Monserrate

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Monserrate Mountain
Bogota Business District.JPG
Bogotá Downtown with Monserrate (left) and Guadalupe (right) Hills behind.
Elevation 3,152 m (10,341 ft)
Location
Location Bogotá, Colombia
Range Andean Range

Monserrate (after Catalan homonym mountain Montserrat) is a mountain that dominates the city center of Bogotá, the capital city of Colombia. It rises to 3,152 metres (10,341 ft) above the sea level, where there is a church (built in the 17th century) with a shrine, devoted to "El Señor Caído" (Fallen Lord).

The hill is a pilgrim destination, as well as a tourist attraction. In addition to the church, the summit contains restaurants, cafeteria, souvenir shops and many smaller tourist facilities. Monserrate can be accessed by aerial tramway, a funicular or by climbing, the preferred way of pilgrims.

All downtown Bogotá, south Bogotá and some sections of the north of the city are visible facing west, making it a popular destination for watching the sun set over the city.

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History[edit]

Monserrate Monastery Colombia

The history of Monserrate can be considered to begin in the 1620 to 1630, where the Cofradia de la Vera Cruz (Brotherhood of Vera Cruz) began using the Monserrate's hill top, then known as the Snow hill top for religious celebration. As time passed, many devoted residents of Bogota began participating in the climb to the hill top, it wasn't until 1650 that four gentlemen met with the Archbishop as well as Juan de Borga the head of the Tribunal of Santafe in order to secure permission to build a small religious retreat on the mountain top. The founders of the retreat. The founders decided to establish the hermitage retreat in the name of Monserrat's Morena Virgin whose sanctuary was located in Cataluña, near Barcelona, Spain giving the entire mountain the name Monserrate. Some people believe Monserrat was chosen to be the patron saint, due to one of the founders, Pedro Solis having an uncle whom had previously served as abbot in the Monserrat sanctuary.

By 1656 Father Rojas had been assigned management of the sanctuary ordered a carving of a crucifix and a statue of Jesus Christ after being take off the cross, earning it the name" El Señor caido." Originally, these sculptures were placed inside a small chapel dedicated to the adoration of Christ instead of being placed inside the religious retreat itself. As time passed, more and more people began visiting the sanctuary in order to see the statue of Jesus, rather than the matron saint of Monserrat. By the 19th century, the "El Señor Caido" Statue had gained so much traction, that the Sculpture to the Virgin of Monserrat was removed from as the center piece of the sanctuary and replaced with "El Señor Caido" however, the mountain has retained the name Monserrate to this day. Ever since then, for more than four centuries, pilgrims and citizen have hiked the mountain to offer their prayers to the shrine of "El Señor Caido".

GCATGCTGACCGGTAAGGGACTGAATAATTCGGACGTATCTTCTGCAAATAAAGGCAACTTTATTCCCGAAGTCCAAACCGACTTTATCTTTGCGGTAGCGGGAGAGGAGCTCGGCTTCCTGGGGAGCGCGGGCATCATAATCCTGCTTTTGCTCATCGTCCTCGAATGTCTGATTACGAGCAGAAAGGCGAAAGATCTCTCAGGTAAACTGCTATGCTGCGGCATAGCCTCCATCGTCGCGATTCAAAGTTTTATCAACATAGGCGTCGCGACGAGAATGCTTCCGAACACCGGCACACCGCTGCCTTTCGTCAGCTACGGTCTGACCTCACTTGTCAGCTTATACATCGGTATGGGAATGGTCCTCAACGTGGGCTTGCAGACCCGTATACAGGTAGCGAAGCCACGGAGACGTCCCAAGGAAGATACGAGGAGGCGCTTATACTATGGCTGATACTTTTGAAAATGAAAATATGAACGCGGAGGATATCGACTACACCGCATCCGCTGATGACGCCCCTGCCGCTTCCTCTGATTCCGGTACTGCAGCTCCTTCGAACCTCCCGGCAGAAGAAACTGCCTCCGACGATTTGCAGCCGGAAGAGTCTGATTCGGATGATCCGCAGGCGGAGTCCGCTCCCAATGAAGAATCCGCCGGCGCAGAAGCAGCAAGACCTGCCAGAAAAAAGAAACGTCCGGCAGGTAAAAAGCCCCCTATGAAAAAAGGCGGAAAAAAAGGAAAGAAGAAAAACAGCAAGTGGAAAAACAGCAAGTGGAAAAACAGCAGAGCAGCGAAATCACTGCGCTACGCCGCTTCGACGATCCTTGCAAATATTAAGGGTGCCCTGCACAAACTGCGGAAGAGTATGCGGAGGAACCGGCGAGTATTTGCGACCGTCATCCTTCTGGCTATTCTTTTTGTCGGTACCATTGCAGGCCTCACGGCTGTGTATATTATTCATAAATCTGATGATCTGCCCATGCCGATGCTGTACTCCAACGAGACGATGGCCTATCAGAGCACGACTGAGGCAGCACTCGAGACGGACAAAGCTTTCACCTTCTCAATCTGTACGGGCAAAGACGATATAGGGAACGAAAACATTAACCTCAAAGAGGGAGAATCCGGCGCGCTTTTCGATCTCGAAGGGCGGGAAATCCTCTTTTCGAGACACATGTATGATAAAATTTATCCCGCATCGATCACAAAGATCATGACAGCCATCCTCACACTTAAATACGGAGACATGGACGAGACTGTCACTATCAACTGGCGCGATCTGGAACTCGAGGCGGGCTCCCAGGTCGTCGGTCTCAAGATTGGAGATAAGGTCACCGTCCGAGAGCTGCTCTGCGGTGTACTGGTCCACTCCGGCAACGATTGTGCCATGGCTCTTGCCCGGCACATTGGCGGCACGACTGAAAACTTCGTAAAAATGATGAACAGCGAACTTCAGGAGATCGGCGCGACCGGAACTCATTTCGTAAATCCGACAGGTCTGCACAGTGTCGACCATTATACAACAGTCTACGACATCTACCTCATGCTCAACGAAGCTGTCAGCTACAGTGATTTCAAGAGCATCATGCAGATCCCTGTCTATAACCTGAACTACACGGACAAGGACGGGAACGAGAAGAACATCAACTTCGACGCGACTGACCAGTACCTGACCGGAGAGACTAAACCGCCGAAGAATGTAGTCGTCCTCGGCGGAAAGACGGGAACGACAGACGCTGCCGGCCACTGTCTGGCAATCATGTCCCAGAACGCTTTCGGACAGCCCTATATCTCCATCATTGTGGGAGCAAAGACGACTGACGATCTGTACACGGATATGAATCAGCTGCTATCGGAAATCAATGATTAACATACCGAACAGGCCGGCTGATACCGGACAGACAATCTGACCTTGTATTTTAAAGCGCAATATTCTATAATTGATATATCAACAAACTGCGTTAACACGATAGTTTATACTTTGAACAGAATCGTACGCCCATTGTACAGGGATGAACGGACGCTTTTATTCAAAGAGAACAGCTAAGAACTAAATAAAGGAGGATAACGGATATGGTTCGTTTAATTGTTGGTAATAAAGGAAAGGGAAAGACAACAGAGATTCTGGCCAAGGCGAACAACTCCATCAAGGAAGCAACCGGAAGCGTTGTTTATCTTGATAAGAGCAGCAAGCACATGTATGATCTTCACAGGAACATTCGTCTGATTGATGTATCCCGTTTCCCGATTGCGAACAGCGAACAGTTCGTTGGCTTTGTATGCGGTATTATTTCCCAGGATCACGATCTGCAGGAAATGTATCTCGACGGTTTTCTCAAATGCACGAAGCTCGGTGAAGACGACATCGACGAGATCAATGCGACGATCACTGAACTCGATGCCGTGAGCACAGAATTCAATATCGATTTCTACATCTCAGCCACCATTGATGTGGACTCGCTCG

Cable car view.

Both Monserrate and its neighbor Guadalupe Hill are icons of Bogota's cityscape.

Top of Monserrate.

Monserrate is also a place near Viana do Castelo, a town in the northern west of Portugal.

The Curse of Monserrate[edit]

The people of Bogota believe, if a dating couple visits Monserrate, the relationship will be cursed and will not last.

Funicular[edit]

  • Monday-Saturday: 7:45 am to 11:45 am
  • Sundays: 5:30 am to 6:30 pm
  • Holidays: 6:00 am to 6:30 pm
  • [citation needed]

The Teleférico de Monserrate cable car[edit]

  • Monday-Saturday: 12 am to 12:00 pm
  • Sundays: 9:00 am to 5:00 pm

See also[edit]

External links[edit]